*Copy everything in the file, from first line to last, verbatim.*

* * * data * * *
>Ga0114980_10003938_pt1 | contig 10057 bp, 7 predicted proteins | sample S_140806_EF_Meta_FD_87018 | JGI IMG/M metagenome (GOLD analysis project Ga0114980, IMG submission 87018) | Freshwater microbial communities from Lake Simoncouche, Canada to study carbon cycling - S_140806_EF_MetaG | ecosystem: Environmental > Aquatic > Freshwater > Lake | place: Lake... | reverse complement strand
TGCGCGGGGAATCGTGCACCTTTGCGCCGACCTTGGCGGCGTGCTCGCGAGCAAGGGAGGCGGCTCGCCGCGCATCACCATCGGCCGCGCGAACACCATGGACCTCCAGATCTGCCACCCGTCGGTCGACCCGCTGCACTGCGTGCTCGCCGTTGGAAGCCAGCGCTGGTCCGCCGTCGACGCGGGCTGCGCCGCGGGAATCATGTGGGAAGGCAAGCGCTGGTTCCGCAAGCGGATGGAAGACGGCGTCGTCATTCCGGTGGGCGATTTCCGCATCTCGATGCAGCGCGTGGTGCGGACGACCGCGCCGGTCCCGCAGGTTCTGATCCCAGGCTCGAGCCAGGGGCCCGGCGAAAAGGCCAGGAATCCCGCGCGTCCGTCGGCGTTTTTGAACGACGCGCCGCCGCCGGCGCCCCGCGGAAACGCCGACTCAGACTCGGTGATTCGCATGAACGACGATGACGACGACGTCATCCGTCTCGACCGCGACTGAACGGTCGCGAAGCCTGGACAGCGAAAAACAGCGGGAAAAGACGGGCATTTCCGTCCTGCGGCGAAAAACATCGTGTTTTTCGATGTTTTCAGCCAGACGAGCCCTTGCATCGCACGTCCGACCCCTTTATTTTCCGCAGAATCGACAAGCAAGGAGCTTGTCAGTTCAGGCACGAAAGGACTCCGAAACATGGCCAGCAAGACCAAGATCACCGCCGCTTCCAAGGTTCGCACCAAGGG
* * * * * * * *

>Ga0114980_10003938_pt1 | contig 10057 bp, 7 predicted proteins | sample S_140806_EF_Meta_FD_87018 | JGI IMG/M metagenome (GOLD analysis project Ga0114980, IMG submission 87018) | Freshwater microbial communities from Lake Simoncouche, Canada to study carbon cycling - S_140806_EF_MetaG | ecosystem: Environmental > Aquatic > Freshwater > Lake | place: Lake... | reverse complement strand
TGCGCGGGGAATCGTGCACCTTTGCGCCGACCTTGGCGGCGTGCTCGCGAGCAAGGGAGGCGGCTCGCCGCGCATCACCATCGGCCGCGCGAACACCATGGACCTCCAGATCTGCCACCCGTCGGTCGACCCGCTGCACTGCGTGCTCGCCGTTGGAAGCCAGCGCTGGTCCGCCGTCGACGCGGGCTGCGCCGCGGGAATCATGTGGGAAGGCAAGCGCTGGTTCCGCAAGCGGATGGAAGACGGCGTCGTCATTCCGGTGGGCGATTTCCGCATCTCGATGCAGCGCGTGGTGCGGACGACCGCGCCGGTCCCGCAGGTTCTGATCCCAGGCTCGAGCCAGGGGCCCGGCGAAAAGGCCAGGAATCCCGCGCGTCCGTCGGCGTTTTTGAACGACGCGCCGCCGCCGGCGCCCCGCGGAAACGCCGACTCAGACTCGGTGATTCGCATGAACGACGATGACGACGACGTCATCCGTCTCGACCGCGACTGAACGGTCGCGAAGCCTGGACAGCGAAAAACAGCGGGAAAAGACGGGCATTTCCGTCCTGCGGCGAAAAACATCGTGTTTTTCGATGTTTTCAGCCAGACGAGCCCTTGCATCGCACGTCCGACCCCTTTATTTTCCGCAGAATCGACAAGCAAGGAGCTTGTCAGTTCAGGCACGAAAGGACTCCGAAACATGGCCAGCAAGACCAAGATCACCGCCGCTTCCAAGGTTCGCACCAAGGG